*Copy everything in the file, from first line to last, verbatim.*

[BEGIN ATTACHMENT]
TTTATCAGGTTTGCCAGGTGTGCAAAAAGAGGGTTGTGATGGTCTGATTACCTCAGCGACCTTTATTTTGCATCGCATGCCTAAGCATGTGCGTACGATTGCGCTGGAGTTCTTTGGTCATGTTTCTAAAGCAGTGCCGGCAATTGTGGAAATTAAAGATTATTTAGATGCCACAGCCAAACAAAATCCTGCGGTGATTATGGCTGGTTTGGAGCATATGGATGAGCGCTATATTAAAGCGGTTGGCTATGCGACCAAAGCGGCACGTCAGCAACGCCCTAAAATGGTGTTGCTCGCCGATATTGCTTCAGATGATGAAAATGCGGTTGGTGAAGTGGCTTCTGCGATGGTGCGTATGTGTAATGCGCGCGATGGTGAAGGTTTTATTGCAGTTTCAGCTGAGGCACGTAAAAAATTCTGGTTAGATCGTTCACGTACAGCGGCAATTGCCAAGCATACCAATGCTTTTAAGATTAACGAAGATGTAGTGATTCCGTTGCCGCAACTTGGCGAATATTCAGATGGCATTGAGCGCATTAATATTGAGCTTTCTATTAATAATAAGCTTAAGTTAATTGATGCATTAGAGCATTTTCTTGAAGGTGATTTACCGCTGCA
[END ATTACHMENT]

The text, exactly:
TTTATCAGGTTTGCCAGGTGTGCAAAAAGAGGGTTGTGATGGTCTGATTACCTCAGCGACCTTTATTTTGCATCGCATGCCTAAGCATGTGCGTACGATTGCGCTGGAGTTCTTTGGTCATGTTTCTAAAGCAGTGCCGGCAATTGTGGAAATTAAAGATTATTTAGATGCCACAGCCAAACAAAATCCTGCGGTGATTATGGCTGGTTTGGAGCATATGGATGAGCGCTATATTAAAGCGGTTGGCTATGCGACCAAAGCGGCACGTCAGCAACGCCCTAAAATGGTGTTGCTCGCCGATATTGCTTCAGATGATGAAAATGCGGTTGGTGAAGTGGCTTCTGCGATGGTGCGTATGTGTAATGCGCGCGATGGTGAAGGTTTTATTGCAGTTTCAGCTGAGGCACGTAAAAAATTCTGGTTAGATCGTTCACGTACAGCGGCAATTGCCAAGCATACCAATGCTTTTAAGATTAACGAAGATGTAGTGATTCCGTTGCCGCAACTTGGCGAATATTCAGATGGCATTGAGCGCATTAATATTGAGCTTTCTATTAATAATAAGCTTAAGTTAATTGATGCATTAGAGCATTTTCTTGAAGGTGATTTACCGCTGCA